That Schlegel describes Thorvaldsen’s German as practically perfect, while Fleck’s impression was the polar opposite, can perhaps be attributed to Thorvaldsen’s respective levels of interest in conversing with them. It is nonetheless certain that Thorvaldsen could understand German and was proficient enough in it to conduct complex conversations without significant difficulties (as presumably, for example, with Schlegel). He must also have been sufficiently at ease in German to be able to come up with German epigrams on the spot; cf. Thiele I, p. 182, og Thiele III, p. 88.
It seems that Thorvaldsen arrived in Palermo on 23.1.1797 with little to no knowledge of Italian. This is despite the fact that, in his 5.1.1795 application for an extension of his stipend from the Academy of Fine Arts in Copenhagen, Thorvaldsen cited the need to acquire further “language proficiencies”, “without which no progress would be possible,” as a partial reason for the proposed extension. Nevertheless, Thorvaldsen either did not find time to learn any Italian in advance, or he was unable to apply successfully whatever he had (or should have) learned by the time of his departure. Namely: the first letters of recommendation that Thorvaldsen received from otherwise well-meaning Italian contacts attest to the fact that he did not understand a word of Italian. Cf. the letter dated 27.1.1797 from Vincenzo Manno to Francesco Manno, and the letter dated 6.3.1797 from Ernst Morace to Giuseppe Carnesecca.
It seems, however, that Thorvaldsen quickly made up for his slow start. The first Italian fragments written in his own hand stem presumably from no later than March 20, 1797, the month of his arrival in Rome, and barely two months after his arrival in Italy, first in Palermo and then in Naples; cf. the draft letter dated presumably March 1797.
These fragments are laden with numerous errors, but because similar errors also appear in Thorvaldsen’s Italian correspondence in subsequent years, they cannot be attributed exclusively to his being a beginner. Dyslexia (cf. above) was no doubt also a factor. There are considerable indications that Thorvaldsen had help in composing at least parts of these fragments, and that some of these earliest (preserved) Italian fragments were dedicated to a woman.
One year later, Thorvaldsen received a letter in Italian from his Swedish-Italian friend Charles Bassi. Bassi explained his delay in writing as a result of ruminations on which language would be best to use for corresponding with Thorvaldsen. He decided on Italian, Bassi explained, because he thought it would be easiest for Thorvaldsen to understand—and if problems arose, their mutual friend Georg Zoëga could help with translation. This implies that, already at the start of 1798, Bassi’s sense of Thorvaldsen’s Italian was such that he believed Thorvaldsen understood a great deal, but still needed help decoding difficult passages or words.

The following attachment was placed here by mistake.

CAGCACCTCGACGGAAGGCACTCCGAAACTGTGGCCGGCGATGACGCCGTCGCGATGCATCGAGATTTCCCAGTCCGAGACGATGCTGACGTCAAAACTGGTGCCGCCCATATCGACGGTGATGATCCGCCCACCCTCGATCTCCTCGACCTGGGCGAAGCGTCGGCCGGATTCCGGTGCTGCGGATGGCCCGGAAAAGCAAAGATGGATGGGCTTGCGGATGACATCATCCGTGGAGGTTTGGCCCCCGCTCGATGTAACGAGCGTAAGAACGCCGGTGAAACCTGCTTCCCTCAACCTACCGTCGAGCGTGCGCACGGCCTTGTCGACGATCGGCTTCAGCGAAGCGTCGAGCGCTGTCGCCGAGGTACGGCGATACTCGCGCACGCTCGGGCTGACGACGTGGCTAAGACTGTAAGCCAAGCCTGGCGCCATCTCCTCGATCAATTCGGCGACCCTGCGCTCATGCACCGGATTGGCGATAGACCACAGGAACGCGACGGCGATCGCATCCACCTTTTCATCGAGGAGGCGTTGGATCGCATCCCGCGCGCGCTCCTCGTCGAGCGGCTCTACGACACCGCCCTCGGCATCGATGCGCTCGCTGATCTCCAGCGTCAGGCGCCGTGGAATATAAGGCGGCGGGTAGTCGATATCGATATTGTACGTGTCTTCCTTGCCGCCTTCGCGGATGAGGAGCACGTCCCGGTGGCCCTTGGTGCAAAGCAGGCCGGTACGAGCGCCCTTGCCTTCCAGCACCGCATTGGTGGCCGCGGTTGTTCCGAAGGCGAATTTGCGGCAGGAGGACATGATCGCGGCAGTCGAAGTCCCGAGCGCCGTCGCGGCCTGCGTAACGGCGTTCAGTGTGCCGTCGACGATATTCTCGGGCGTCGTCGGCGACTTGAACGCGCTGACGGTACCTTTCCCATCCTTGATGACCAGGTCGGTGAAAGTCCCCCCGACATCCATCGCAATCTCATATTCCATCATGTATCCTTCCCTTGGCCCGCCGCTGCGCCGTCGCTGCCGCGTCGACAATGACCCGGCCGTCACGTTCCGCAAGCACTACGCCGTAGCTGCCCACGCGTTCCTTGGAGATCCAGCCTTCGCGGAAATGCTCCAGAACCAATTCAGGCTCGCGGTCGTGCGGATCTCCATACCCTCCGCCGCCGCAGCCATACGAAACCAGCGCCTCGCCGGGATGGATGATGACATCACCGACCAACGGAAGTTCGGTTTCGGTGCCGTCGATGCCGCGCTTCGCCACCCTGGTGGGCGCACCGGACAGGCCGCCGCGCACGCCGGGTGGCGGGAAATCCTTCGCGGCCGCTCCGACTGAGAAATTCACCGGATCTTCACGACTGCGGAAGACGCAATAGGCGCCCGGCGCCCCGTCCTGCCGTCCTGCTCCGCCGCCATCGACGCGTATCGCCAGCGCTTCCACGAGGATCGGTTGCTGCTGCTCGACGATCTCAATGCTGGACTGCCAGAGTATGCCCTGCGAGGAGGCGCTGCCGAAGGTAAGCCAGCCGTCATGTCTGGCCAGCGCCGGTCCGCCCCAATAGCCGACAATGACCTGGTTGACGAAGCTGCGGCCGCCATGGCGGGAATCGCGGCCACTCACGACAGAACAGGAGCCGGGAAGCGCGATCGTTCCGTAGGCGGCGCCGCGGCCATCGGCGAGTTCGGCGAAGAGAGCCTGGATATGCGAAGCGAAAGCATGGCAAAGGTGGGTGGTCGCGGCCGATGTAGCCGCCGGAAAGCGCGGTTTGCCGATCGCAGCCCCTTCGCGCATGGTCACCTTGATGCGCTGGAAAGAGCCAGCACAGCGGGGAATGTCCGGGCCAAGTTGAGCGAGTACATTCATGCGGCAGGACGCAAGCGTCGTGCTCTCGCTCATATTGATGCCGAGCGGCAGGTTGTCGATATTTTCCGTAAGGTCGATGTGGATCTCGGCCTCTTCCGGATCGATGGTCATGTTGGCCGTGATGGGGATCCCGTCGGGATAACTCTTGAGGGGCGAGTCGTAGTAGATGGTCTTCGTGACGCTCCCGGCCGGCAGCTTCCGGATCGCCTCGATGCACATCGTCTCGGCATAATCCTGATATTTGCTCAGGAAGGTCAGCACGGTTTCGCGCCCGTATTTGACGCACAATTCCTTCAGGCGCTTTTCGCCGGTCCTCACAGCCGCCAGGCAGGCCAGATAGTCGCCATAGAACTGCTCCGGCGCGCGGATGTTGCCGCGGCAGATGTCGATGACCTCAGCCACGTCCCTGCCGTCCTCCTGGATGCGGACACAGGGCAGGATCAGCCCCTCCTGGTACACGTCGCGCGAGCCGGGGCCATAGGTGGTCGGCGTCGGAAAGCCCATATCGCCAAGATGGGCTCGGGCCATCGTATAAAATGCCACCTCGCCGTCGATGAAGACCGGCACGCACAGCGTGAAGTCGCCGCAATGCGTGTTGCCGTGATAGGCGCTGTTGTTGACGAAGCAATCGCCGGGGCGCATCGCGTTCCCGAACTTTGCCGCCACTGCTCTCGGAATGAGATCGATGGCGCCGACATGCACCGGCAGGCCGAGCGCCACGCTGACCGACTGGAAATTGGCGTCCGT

While Thorvaldsen’s written Italian remained full of errors, this was due more to his dyslexia than to any continuing difficulties in speaking or understanding the language. Fleck, op. cit., also describes Thorvaldsen’s spoken Italian as fully fluent. Thorvaldsen reportedly stated to Estrup that he did not speak any language correctly, but was an autodidact in every one of them; see Estrup, Thorvaldsen’s Biography 1818/1826. This source, however, does not refer specifically to Italian—which may mean that Thorvaldsen by that point regarded it as a mother tongue parallel to Danish, and so excluded it from consideration here. Support for this interpretation can be found in a letter dated 18.1.1808 from Herman Schubart to Thorvaldsen, in which Schubart wrote encouragingly: “If you would rather not write in Danish because you are out of practice in the mother tongue, then write in Italian.” In other words, Thorvaldsen’s Italian had already improved by this early point (1808) to such a degree that Schubart was of the impression that it would be easier for the sculptor to express himself in that language.
By his own account, Thorvaldsen spoke French poorly, and had learned to do so from Englishmen: he was not ashamed to speak French to them piecemeal, just as they did themselves. Nevertheless, Fleck, op. cit., calls Thorvaldsen’s grasp of French ”etwas mächtig” [rather powerful], i.e., reasonably good. There can be no doubt that he understood French well, at least; this is clear from Schubart’s remark, when referring to the French letters of his sister, Countess Charlotte Schimmelmann, that “I know that you understand the French language very well”; cf. the letter dated 2.11.1804 from Herman Schubart to Thorvaldsen.
The Archive has preserved several documents in French—a passport and letters of recommendation—from as early as 1796, the year of Thorvaldsen’s departure from Denmark, though this does not necessarily imply that he was capable of reading them. From 1801-03 we find a more extensive French correspondence between Thorvaldsen and J. C. Ulrich, the Danish consul in Leghorn (Livorno). It is likely that Thorvaldsen had help in composing his part of the exchange, given that he later hired amanuenses to write his French letters for him, such as the letter dated 7.11.1803 to Countess Charlotte Schimmelmann, or the letter dated 7.5.1804 to Irina Vorontsova. Because Thorvaldsen’s own letters to Ulrich have not been preserved, however, this hypothesis cannot be tested.
There are no extant sources indicating that Thorvaldsen mastered any languages other than those mentioned above. Nevertheless, we can safely assume that he understood the other Scandinavian languages, certainly Swedish and Norwegian (which at the time was the same as Danish, apart from Norwegian dialects), and perhaps also a bit of Icelandic, on account of his father’s heritage.
A number of contemporaneous accounts indicate (as does the above evidence, along with the sources collected below) that Thorvaldsen was able to deal capably with a raucous commingling of languages. At the same time, one account of the frequent intermixing of Italian and French by Antonio Canova suggests that it may have been normal, or indeed quite “modern,” to switch language frequently. The language mixing that is reported in Thorvaldsen’s case—that among Italian, German, Danish, and French—need not necessarily (or exclusively) mean that he did not speak any of the languages fully, but simply that it was then somewhat in vogue to switch back and forth among multiple languages.